Earlier in the month, Niyazov also appointed Orazberdy Hudayberdiev to head up the new Ministry of Railways, and named three new deputy chairmen of Turkmen TV, the Turkmen State News Service reported on 16 September. The transformation of Turkmendemiryollary (Turkmen railways state directorate), which resulted in the creation of a Ministry of Railways, followed a 12 September cabinet meeting at which the president criticized the directorate for financial incompetence: "You have no proper accounts, you people! ...expenditure and profits must be calculated. You don't make any calculations. Your system of accounts is the same as it was during the Soviet Union," Niyazov said on Turkmen TV.

On 29 September Niyazov dismissed the country's civilian Defense Minister Rejepbai Arazov and moved him to chair the National Trade Union Center, and RIA-Novosti reported. He simultaneously stripped Arazov, who previously served as oil and gas minister, of his position as deputy prime minister. Explaining the move the president said, "Even though Arazov has performed well in every position, he found it hard to work in the Defense Ministry, because he does not know certain things and this is not his field," ITAR-TASS reported. Niyazov added: "A civilian cannot be a defense minister. This is a position for a man in uniform." The man in uniform chosen to replace him was Major General Agageldy Mamedgeldiev, previously head of the State Border Guard Service. He also became chairman of the State Security Council. His former deputy at the border service, Colonel Annageldy Gummanov, now fills the position he vacated. Niyazov did not explain why he thought a civilian could not be a defense minister. It is a fair guess, though, that if Niyazov is feeling threatened from abroad he reckons that a military professional will provide an added measure or security, while a revivified opposition-in-exile, to be effective, will need to work on spreading its influence across the border into Turkmenistan; elevating the border service chief to the top defense slot may reflect this worry.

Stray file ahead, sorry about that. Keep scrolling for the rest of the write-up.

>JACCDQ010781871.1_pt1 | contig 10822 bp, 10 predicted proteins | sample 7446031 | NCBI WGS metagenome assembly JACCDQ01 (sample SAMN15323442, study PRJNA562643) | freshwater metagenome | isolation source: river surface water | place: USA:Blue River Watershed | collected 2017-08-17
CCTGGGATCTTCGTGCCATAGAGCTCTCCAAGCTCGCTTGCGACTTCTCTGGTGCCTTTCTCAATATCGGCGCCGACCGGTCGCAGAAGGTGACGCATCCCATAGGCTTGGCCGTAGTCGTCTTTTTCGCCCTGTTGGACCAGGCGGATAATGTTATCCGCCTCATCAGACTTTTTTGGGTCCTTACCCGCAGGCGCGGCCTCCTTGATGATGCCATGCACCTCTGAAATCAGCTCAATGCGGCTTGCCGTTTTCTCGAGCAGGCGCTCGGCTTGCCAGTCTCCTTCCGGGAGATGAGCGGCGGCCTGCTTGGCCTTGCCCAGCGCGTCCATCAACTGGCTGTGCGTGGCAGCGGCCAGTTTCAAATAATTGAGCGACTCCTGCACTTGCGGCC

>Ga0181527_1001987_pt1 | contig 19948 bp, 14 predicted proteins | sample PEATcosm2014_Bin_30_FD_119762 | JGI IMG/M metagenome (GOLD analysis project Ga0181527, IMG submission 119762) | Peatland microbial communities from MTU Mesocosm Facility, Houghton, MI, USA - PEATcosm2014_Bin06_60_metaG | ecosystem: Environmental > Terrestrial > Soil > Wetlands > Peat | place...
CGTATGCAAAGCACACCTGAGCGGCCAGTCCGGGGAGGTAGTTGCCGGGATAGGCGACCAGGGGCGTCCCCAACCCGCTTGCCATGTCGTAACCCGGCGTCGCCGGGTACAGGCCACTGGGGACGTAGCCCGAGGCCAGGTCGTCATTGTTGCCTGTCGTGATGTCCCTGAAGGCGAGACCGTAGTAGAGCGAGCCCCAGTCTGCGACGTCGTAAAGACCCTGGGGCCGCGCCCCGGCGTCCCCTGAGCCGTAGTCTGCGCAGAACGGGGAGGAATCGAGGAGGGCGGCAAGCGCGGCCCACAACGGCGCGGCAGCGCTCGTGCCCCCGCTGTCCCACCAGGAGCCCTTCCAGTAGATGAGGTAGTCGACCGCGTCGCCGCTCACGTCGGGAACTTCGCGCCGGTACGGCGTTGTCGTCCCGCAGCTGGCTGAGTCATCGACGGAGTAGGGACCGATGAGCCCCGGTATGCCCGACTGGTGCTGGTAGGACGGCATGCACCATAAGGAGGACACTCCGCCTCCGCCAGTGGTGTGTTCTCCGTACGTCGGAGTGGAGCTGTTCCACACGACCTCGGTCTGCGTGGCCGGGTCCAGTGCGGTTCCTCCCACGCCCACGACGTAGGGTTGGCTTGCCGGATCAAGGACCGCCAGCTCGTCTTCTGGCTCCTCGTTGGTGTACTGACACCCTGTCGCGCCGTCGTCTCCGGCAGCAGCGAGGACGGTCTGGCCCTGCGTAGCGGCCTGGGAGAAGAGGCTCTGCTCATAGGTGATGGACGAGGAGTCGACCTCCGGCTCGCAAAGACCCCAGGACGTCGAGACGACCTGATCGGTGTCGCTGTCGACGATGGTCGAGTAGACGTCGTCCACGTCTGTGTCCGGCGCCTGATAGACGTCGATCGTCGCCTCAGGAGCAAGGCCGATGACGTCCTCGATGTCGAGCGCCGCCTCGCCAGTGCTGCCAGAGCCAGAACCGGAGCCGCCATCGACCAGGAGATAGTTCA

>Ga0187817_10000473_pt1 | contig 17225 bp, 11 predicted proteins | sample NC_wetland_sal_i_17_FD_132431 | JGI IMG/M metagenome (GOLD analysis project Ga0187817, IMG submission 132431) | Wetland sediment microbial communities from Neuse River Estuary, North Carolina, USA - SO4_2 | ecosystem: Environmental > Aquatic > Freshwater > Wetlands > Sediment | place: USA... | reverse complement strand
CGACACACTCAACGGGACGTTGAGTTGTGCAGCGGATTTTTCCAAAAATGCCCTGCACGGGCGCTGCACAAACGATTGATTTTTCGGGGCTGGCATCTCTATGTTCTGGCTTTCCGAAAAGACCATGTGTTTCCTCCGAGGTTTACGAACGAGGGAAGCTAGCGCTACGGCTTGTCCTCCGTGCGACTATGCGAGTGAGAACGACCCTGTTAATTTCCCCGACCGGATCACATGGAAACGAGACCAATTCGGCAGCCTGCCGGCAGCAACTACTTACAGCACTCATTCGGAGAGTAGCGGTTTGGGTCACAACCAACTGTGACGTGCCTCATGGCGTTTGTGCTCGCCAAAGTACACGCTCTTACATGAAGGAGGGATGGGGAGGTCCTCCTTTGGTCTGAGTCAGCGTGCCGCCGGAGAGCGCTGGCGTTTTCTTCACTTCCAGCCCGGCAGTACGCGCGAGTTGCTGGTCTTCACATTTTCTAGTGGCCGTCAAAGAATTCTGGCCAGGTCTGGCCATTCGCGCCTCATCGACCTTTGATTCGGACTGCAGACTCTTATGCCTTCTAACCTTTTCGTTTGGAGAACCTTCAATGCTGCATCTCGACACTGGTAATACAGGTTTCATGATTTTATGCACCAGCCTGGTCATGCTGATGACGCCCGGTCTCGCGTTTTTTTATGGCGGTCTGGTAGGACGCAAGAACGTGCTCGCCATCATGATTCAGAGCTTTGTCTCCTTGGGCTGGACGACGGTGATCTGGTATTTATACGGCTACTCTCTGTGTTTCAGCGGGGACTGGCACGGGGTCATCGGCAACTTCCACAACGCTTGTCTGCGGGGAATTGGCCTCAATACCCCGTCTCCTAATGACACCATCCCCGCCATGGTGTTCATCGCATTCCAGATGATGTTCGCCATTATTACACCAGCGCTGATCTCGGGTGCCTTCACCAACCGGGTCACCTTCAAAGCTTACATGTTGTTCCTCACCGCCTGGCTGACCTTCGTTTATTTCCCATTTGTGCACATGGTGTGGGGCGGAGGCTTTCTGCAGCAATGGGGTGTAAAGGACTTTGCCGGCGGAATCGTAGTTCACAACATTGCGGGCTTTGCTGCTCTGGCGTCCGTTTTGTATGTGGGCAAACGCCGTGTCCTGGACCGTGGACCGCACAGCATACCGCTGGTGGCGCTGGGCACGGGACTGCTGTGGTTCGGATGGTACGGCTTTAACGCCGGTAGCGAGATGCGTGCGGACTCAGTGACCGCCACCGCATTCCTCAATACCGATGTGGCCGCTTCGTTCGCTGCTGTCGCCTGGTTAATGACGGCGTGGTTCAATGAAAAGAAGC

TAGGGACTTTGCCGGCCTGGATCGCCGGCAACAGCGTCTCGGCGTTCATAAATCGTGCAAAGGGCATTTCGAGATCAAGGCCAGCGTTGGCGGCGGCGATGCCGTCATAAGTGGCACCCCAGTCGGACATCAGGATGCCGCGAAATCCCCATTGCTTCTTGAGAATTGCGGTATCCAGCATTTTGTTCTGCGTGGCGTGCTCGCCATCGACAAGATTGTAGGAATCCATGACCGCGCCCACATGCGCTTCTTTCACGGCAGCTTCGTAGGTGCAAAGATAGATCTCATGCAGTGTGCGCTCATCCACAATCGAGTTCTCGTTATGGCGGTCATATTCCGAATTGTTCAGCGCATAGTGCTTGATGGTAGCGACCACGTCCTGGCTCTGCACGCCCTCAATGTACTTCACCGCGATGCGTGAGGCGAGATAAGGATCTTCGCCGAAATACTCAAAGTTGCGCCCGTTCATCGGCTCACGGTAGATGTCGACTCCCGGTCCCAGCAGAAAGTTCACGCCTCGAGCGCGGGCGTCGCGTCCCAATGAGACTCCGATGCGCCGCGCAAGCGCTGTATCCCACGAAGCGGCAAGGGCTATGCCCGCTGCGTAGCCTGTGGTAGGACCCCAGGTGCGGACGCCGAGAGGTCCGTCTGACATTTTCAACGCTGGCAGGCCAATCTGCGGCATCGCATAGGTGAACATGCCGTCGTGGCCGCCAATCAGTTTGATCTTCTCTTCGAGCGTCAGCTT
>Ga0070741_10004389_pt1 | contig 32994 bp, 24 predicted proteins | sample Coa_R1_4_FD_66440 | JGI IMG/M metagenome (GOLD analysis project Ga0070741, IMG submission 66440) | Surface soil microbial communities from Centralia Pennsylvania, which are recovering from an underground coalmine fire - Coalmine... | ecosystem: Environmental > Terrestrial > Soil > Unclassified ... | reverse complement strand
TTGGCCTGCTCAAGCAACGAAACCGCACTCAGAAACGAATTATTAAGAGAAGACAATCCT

Other changes included the advancement of Rejepdurdy Ataev, the head of Turkmenneftegazstroi (the state firm responsible for construction in the oil-and-gas sector) to become deputy prime minister responsible for construction, transport, and communications. Meanwhile the former holder of that post, Muhammetnazar Hudaikuliev, lost his deputy-premiership but retained his position as minister of construction and building-materials production (see "RFE/RL Newsline," 30 September 2003) Batyr Erniyazov, former justice of the Ashgabat City Court, was moved up to first deputy justice minister. All the new appointees are subject to the usual six-month probation period, during which they can be summarily sacked for poor performance without being offered another job.